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The Basics: Compassion

Updated: Jan 25

A blogger activating their videocamera with a thoughtful expression

It’s not widely known, and you might never guess if your only exposure to “Agile” has been the workplace, but compassion is part of the original Agile Manifesto: 

...through this work we have come to value individuals and interactions over processes and tools...” 

Compassion (and its close relative, humanism) was repeatedly emphasized in the workshops, meetups and conferences I participated in during the 00’s and 10’s. Much emphasis was placed on our duty as Agile leaders to create an atmosphere of trust, since team members who knew they could trust one another were willing to admit their mistakes and vulnerabilities, thus empowering the team to overcome them. 

But in practice, after 2007 or so, most of the places we worked at were large corporations. And such corporations regard their human employees as “resources” to be exploited and (once exhausted) replaced. Under such conditions, personal transparency morphs from a means of team empowerment into a political weapon for assigning blame. This widespread dehumanization of the workplace and deterioration of Agile practice within it eventually broke my heart and led to me leaving the industry.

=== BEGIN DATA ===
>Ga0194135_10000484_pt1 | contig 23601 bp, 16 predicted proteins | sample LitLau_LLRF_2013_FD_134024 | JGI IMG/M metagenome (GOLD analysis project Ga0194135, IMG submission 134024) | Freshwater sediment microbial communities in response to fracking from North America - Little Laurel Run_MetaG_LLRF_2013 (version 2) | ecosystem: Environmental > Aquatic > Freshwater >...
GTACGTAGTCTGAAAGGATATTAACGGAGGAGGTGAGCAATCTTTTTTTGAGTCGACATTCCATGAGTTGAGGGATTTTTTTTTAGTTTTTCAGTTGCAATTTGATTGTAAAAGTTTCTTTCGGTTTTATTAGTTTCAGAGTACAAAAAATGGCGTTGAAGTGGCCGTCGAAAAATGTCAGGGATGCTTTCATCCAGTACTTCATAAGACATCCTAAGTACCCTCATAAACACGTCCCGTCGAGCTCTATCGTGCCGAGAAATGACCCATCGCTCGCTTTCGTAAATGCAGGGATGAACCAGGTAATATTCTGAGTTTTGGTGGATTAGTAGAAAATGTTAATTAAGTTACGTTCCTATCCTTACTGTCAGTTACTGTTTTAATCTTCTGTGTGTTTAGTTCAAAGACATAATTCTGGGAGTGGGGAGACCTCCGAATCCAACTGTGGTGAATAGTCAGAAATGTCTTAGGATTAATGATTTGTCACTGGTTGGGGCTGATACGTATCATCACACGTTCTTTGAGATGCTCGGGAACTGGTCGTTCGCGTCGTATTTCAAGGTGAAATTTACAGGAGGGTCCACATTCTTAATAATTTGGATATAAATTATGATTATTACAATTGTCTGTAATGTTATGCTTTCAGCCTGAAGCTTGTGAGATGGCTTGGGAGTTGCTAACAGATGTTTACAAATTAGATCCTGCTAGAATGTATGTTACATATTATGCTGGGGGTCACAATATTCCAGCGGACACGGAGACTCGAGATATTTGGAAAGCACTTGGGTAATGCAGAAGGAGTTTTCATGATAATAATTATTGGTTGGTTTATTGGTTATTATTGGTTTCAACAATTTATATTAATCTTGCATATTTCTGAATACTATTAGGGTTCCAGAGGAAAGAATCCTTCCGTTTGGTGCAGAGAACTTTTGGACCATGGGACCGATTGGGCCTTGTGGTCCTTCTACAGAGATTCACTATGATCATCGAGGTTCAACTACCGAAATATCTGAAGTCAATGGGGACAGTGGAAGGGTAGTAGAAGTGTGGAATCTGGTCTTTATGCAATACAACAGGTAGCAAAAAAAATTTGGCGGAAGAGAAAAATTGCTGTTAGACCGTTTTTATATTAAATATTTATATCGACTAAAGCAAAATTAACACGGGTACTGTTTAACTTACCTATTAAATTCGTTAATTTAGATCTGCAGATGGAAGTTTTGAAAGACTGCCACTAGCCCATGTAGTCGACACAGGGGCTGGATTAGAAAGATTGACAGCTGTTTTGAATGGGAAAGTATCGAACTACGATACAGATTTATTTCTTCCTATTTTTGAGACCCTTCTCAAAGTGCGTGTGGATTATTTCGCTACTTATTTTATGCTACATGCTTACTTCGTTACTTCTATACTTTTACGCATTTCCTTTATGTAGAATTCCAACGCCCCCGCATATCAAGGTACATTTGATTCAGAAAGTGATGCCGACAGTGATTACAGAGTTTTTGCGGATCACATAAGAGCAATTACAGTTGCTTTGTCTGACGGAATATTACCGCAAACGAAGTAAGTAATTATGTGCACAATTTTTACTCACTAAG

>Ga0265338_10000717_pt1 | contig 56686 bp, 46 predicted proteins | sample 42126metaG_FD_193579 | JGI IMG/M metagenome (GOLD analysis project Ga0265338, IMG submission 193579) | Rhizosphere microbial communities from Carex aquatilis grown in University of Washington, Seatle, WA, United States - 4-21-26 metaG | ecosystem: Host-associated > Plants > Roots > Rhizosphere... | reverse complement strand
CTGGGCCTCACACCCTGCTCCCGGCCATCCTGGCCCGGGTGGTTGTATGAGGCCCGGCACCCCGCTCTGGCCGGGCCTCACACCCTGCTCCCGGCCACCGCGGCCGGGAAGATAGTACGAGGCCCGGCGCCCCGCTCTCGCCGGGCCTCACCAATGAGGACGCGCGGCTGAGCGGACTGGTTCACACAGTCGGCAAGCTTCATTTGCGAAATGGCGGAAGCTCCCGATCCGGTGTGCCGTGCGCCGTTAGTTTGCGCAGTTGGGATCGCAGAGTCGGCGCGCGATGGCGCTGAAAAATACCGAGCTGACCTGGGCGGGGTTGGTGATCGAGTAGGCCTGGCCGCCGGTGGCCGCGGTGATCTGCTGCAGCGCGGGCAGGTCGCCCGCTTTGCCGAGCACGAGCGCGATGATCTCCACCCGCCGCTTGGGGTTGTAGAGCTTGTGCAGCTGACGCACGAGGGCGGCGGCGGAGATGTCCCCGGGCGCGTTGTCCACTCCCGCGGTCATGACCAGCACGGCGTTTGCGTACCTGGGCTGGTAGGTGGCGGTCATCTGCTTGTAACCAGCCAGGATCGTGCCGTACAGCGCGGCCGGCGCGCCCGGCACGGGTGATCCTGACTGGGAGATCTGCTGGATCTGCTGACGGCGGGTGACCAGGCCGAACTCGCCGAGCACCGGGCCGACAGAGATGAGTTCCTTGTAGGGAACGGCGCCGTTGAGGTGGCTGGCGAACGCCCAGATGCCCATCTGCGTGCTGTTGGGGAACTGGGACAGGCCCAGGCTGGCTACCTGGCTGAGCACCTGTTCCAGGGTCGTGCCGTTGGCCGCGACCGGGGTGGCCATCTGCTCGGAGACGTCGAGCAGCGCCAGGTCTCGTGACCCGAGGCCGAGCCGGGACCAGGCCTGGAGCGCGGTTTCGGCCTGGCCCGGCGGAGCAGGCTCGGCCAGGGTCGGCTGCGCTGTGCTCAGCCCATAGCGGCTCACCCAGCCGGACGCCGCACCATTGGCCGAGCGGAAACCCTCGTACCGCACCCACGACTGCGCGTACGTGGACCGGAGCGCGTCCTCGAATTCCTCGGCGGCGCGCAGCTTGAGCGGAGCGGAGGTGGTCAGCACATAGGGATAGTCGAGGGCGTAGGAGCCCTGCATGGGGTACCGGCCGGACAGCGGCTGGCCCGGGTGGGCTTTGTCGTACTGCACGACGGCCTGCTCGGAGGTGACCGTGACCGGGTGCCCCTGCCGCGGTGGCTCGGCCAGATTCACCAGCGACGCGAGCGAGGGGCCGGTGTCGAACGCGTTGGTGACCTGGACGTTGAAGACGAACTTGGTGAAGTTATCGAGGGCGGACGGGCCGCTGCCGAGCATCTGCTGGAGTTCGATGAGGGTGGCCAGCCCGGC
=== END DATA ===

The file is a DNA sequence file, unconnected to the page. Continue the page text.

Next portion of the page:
A solitary Agile practice requires the development and use of self-compassion. As a corporate Agile coach, my team retrospectives began with the promise that - while we reviewed the progress and pitfalls during the previous sprint - we would do so with the assumption that each team member had done the best they could with what they had at the time. 

You need to be able to make this promise to your past self: You did the best you could with what you had at the time. It’s easy to mistake knowledge you have now with knowledge that “should have been obvious” in the past. This is a form of hindsight bias, it isn’t real. Most people do the best they can at any given moment. It’s just that some moments are better than others.

You can use this simple process to learn about yourself. Practice it for a few weeks. Or - if you don’t trust yourself to persist for several weeks (difficult enough without a coach, that’s why we had scrum masters), increase the frequency of your retrospectives. As I explain in iteration, learning happens at the end of a cycle. So if you want to learn faster, do more cycles. 

Or, you know, hire me.

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